MP demands answers over rail fiasco

AN MP has called for an urgent Government investigation into the East Anglia trains chaos which saw rail commuters facing some of the worst delays of recent years.

By Richard Smith

AN MP has called for an urgent Government investigation into the East Anglia trains chaos which saw rail commuters facing some of the worst delays of recent years.

Last Wednesday night overhead line problems meant trains between London and Norwich were up to four hours late, and on Friday night a similar failure led to more massive delays - which also impacted on services throughout Saturday.

Now South Suffolk MP Tim Yeo is writing to Network Rail, train operator One, and the Secretary of State for Transport asking for an inquiry.

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Commuters have spoken of their anger at the problems, criticising One for the way it has dealt with them.

On Friday night, commuters heading for Suffolk, Essex and Norfolk were taken by train to Stansted Airport, where they were picked up by buses for the rest of the journey.

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But there were ugly scenes as young and elderly people were knocked to the ground in a scramble to obtain seats on the bus home - with many people furious there were not enough buses laid on.

Police officers were called to restore order in the bus station at Stansted and two ambulances were required to assist with any injuries.

Normal service was not restored until 7.30pm on Saturday - seven hours later than rail staff had expected - and throughout the day passengers had to use a mixture of trains and buses on the route to and from London.

One traveller said: ''As a result of the chaos there was nearly a riot as two if not three to four train loads of people waited hours for any buses to turn up.

''When two did turn up, old people and young children were knocked flying in the scramble, if not bear stampede, for the buses.

''The only staff present on duty was a ticket collector sent up from Liverpool Street and two location station staff who had no megaphone and no help from the police to help marshal the crowd into a series of queues.

''If there was any sort of contingency plan it clearly descended into chaos.''

Some travellers took six hours to get home from Liverpool Street station.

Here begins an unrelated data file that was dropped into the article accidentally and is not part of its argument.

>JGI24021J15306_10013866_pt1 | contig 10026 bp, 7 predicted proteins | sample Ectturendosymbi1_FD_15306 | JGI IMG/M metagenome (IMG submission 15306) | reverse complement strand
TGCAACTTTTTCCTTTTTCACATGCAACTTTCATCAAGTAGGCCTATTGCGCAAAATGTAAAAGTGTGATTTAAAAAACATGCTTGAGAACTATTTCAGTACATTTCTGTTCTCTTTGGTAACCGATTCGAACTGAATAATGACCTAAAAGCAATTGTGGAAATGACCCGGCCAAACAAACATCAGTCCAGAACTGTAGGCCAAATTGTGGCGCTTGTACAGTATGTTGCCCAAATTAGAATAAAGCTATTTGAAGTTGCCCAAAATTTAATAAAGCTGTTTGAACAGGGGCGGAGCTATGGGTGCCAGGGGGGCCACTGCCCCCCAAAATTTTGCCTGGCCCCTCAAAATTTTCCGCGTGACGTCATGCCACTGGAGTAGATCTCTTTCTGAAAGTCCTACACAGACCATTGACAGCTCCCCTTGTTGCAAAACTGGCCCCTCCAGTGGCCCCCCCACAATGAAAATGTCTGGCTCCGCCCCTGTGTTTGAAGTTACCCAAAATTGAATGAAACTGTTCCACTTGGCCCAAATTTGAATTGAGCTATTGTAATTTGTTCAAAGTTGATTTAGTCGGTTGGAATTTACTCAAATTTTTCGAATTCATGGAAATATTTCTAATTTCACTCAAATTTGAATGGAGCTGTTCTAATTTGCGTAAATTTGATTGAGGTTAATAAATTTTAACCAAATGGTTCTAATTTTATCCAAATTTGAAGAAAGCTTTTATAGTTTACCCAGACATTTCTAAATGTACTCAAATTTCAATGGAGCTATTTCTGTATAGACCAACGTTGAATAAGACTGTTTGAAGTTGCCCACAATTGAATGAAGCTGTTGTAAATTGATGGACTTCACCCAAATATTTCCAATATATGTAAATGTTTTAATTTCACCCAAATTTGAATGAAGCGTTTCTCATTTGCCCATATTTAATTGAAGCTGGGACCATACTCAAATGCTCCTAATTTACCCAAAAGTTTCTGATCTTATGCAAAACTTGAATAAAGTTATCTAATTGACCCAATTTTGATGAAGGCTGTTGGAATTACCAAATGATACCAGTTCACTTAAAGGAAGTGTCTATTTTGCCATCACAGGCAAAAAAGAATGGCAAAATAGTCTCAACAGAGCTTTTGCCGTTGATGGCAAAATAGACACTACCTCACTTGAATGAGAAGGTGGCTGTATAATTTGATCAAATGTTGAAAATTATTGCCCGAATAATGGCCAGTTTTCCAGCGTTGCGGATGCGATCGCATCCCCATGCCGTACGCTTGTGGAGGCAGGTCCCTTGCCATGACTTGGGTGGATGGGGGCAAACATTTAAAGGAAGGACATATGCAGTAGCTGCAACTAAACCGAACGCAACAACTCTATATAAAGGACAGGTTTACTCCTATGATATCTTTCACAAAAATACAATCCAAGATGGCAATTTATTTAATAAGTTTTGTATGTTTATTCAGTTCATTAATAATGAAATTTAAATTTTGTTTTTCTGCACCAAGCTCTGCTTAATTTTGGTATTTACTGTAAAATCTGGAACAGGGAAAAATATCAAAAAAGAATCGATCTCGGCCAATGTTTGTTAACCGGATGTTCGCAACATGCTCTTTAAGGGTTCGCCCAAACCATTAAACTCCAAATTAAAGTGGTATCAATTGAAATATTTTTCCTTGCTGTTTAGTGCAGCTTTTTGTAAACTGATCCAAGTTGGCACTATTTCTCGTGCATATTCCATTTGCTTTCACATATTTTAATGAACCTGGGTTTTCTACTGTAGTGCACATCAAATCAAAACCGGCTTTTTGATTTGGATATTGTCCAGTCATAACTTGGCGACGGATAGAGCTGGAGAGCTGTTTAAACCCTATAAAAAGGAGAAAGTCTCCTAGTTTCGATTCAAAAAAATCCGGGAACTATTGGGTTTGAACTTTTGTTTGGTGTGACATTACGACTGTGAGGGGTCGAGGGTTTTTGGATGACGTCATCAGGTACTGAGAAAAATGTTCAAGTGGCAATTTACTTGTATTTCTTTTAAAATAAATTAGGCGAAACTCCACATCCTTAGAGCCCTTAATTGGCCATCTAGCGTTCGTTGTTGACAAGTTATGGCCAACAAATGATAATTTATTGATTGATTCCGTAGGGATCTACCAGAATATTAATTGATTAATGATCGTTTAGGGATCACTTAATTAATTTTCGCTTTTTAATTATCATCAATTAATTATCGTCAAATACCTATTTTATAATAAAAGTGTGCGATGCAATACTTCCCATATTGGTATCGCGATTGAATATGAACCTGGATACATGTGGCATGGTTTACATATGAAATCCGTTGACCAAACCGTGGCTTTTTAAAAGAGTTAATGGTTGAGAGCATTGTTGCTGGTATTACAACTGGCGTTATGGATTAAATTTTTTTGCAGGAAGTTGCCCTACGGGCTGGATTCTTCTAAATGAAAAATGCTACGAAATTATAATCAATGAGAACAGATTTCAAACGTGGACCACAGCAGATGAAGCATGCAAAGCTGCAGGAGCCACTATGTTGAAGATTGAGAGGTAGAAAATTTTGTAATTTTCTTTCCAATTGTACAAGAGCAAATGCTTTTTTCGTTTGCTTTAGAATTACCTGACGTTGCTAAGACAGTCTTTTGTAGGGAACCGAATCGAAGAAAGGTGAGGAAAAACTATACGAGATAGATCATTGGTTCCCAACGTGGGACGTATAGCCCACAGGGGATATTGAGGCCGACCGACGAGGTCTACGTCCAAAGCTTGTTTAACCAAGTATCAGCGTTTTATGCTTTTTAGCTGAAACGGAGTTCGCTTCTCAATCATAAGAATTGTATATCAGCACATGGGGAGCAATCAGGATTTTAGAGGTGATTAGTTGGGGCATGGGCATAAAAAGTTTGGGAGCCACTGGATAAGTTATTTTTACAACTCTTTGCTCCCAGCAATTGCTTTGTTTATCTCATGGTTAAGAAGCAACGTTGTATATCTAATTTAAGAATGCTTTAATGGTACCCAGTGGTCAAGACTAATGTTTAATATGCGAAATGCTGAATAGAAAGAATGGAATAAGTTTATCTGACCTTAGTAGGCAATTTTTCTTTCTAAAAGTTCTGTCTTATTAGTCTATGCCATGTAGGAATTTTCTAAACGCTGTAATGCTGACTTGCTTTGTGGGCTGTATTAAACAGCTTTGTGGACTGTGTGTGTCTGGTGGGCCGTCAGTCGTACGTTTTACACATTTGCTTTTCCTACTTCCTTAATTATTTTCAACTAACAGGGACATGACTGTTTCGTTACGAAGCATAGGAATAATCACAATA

Tim Yeo, MP for South Suffolk, said: ''This is clearly a scandalous breakdown in the procedure which should be followed in the circumstances which arose. I am extremely sympathetic to all those who were grossly inconvenienced and their families as well.

''I am writing to Network Rail, One Railway and to the Secretary of State for Transport to ask for an investigation into why the overhead line keeps disintegrating and what is being done to remove the risk.''

Mr Yeo will also demand an explanation for the ''unnecessary and avoidable distress'' caused for so many passengers when they had to wait for buses.

Nick Jarrold, a spokesman for One Railway, said yesterday: ''We apologise for the delays that customers have suffered. These inconveniences on the Norwich to London line are very rare but we have had two in a week and we will meet with Network Rail and insist that we get an assurance that they are not liable to be repeated.

''Friday night at peak time is one of the busiest times in the week and we do have plans in place for a bus operation. However, we had towards 1,000 people and we are never going to be able to source enough buses that quickly.

''We do get as many buses as we can do at that time but it will never be enough to deal with that amount of people.''

Ben Goldsmith, 26, of Ravenswood Avenue, Ipswich, waited an hour for a coach at Stansted but in the end had to get a taxi.

He said: ''We were told every five or ten minutes there would be a coach available, but in the hour I waited we saw only one going to Colchester and a huge crowd tried to get on it.''

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